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Tuesday, August 01, 2006

What Joe Lieberman doesn't want you to know

For Joe, this election is all about Joe and he could care less about the Democratic Party. If this is not the case, whey then is he collecting signatures for his independent run?

By the way, who's collecting those signatures and why is Lieberman and his campaign staff avoiding answering questions about Connecticut for Lieberman?
Judy Yost won't talk about the petitions she's circulating to ensure Sen. Joseph Lieberman a spot on the November ballot.Not that Yost is reticent about the senator. One of his staunch supporters, she will rhapsodize about anything Lieberman with little prompting.

But Yost knows that Lieberman's campaign staff is a little touchy on the subject of his backup plan to run as a petitioning candidate if he loses next week's primary. At least you get the sense they would be touchy if you could get one of them to actually discuss it.

Or return a phone call, even.

"I'm afraid I'm going to disappoint you," was the breezy response from Lieberman's campaign manager, Sean Smith, when asked about the petition drive last week. "I don't get updates. I am completely uninvolved."

So uninvolved, Smith said, that he has no idea who is running the petition drive. After saying he would find out and call back with the information, Smith failed to return repeated phone calls last week. Messages left for the campaign's spokeswoman, Marion Steinfels, were also unreturned.

It is not surprising that Lieberman prefers to avoid the topic of the petition drive. Its very existence speaks to his uncertainty about winning the Aug. 8 primary against Ned Lamont.

More significantly, though, Lieberman is also said to be afraid of further alienating Democrats by refusing to step aside if Lamont wins Aug. 8 and becomes the party-endorsed candidate. Most high-profile Democrats, including Bill and Hillary Clinton, have said they will support whoever wins the primary.

"They don't want anybody to know about it," said George Jepsen, a former state Democratic party chairman and a Lamont supporter. "Because when Democrats understand he's trying to have it both ways, they're appropriately offended by this. Joe Lieberman owes his career to the Democratic party."
Offended is an understatement. Here's the great Democrat Joe Lieberman willing to spit in the eye of any Democrat who opposes him. He has consistantly undermined the Democratic Party on so many issues that it's hard to keep count and now he is trying all he can to keep his ultimate act of betrayl under wraps.

The Lieberman campaign has been spotted at Constitution plaza recently collecting signatures as well as quietly collecting names at individuals plaes of work. The people collecting names won't talk to the press and run away as fast as they can.
But it's impossible to miss the aura of secrecy emanating from the Lieberman campaign these days. Like a dotty Victorian aunt stashed in a back room, the petition organization is kept under wraps lest it attract too much attention and scandalize proper Democrats.

At the Crown Market in West Hartford on Monday, for example, two men collecting signatures for Lieberman packed up their table after being approached by a Courant photographer and hurriedly left, saying they had been ordered elsewhere. They would not disclose their new location.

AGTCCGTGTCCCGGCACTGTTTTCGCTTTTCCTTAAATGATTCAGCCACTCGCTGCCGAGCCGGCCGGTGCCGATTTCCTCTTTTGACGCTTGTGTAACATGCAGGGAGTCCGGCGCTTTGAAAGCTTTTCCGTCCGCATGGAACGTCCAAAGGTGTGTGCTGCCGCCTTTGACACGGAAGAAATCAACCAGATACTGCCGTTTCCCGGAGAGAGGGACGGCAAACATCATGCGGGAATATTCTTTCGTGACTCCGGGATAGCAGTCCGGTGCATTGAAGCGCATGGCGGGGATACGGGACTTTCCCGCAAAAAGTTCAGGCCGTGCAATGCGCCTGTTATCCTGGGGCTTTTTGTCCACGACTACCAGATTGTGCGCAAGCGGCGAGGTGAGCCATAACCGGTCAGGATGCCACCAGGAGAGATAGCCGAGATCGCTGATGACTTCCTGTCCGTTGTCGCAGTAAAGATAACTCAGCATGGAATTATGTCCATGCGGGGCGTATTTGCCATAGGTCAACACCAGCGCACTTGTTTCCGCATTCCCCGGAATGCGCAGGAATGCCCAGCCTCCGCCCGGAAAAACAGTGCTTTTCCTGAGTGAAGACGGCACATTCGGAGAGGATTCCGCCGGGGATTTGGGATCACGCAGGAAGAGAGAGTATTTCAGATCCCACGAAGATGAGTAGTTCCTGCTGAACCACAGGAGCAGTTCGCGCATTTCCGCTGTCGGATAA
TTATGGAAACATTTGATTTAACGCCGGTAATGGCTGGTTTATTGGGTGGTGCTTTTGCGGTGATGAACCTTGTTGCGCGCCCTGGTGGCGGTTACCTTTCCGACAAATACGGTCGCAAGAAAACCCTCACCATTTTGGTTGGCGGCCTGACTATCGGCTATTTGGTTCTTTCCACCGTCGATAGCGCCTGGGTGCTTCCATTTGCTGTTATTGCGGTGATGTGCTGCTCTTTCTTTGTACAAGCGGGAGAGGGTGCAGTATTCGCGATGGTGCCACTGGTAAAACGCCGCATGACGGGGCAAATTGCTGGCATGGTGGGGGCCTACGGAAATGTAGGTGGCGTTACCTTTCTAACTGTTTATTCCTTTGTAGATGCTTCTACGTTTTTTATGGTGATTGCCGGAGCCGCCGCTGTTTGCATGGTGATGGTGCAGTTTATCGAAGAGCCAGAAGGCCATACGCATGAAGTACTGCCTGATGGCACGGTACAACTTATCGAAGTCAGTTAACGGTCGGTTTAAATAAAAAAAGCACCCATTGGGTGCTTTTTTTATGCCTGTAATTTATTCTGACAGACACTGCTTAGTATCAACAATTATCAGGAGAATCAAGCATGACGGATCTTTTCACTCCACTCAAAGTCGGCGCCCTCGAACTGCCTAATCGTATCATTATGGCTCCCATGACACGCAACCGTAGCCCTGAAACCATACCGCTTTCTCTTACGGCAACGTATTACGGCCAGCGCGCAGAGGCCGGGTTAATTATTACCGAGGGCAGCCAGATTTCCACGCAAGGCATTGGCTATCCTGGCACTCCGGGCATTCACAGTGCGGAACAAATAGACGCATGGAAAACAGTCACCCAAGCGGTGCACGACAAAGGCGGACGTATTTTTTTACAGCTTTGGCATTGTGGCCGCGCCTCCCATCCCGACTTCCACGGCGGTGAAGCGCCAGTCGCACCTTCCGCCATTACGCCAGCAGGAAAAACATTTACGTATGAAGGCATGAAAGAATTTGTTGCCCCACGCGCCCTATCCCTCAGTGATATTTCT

Lieberman workers were also spotted catching shoppers coming and going outside Waldbaum's Food Mart in West Hartford on Saturday morning, with a man in a red shirt soliciting signatures at the entrance and a man in a blue shirt working the exit.

The man at the exit, wearing a prominent Lieberman sticker on his shirt, greeted shoppers with, "I'm collecting signatures for Joe Lieberman." To those shoppers willing to pause and inquire further, he elaborated, "To get his name on the ballot."

The word "petition" was absent from the drill.

"I don't think we're supposed to give any information out to The Courant," the man in the blue shirt said when approached by a reporter. Would he at least give his name? "I don't want to do that."

Yost, for one, said she is proud to be one of the people gathering signatures. She's been a Lieberman supporter since the 1970s, when he hired her to work on his staff after he was elected to the state senate.

"Do I want him to run as an independent? No, I want him as a Democrat," Yost said. "But if I can help him through this process I will do it. I just truly respect him as a person."

Yost, who is volunteering her time, said she was told by the Lieberman campaign not to discuss the petition drive with the media without first getting approval.

Others, such as Lieberman supporter Daniel I. Papermaster of West Hartford, also declined to speak. Papermaster, also a volunteer, said the campaign would rather the volunteers not discuss the petition drive.
Lieberman dances around the petition question while smiling at journalists. Fortunately, one fearless man wasn't going to take Joe's slip away from the question (and he happen to get the encounter on videotape).
Lamont supporters have taken to posting online videos of these encounters, including one at a July 24 campaign stop. Lieberman was challenged by reporters after he said he wasn't "thinking about the day after the primary."

"Senator, if you're not thinking about after the primary," a reporter asked, "why are you collecting signatures right now?"

"You're not going to stop," Lieberman observed wryly.

"I just would like an answer," the reporter persisted, shouting to make himself heard as Lieberman walked into a building.

"The interview's over," a burly security man said.

Watch the encounter for yourself.

I'm just happy the fearless one didn't shit on himself...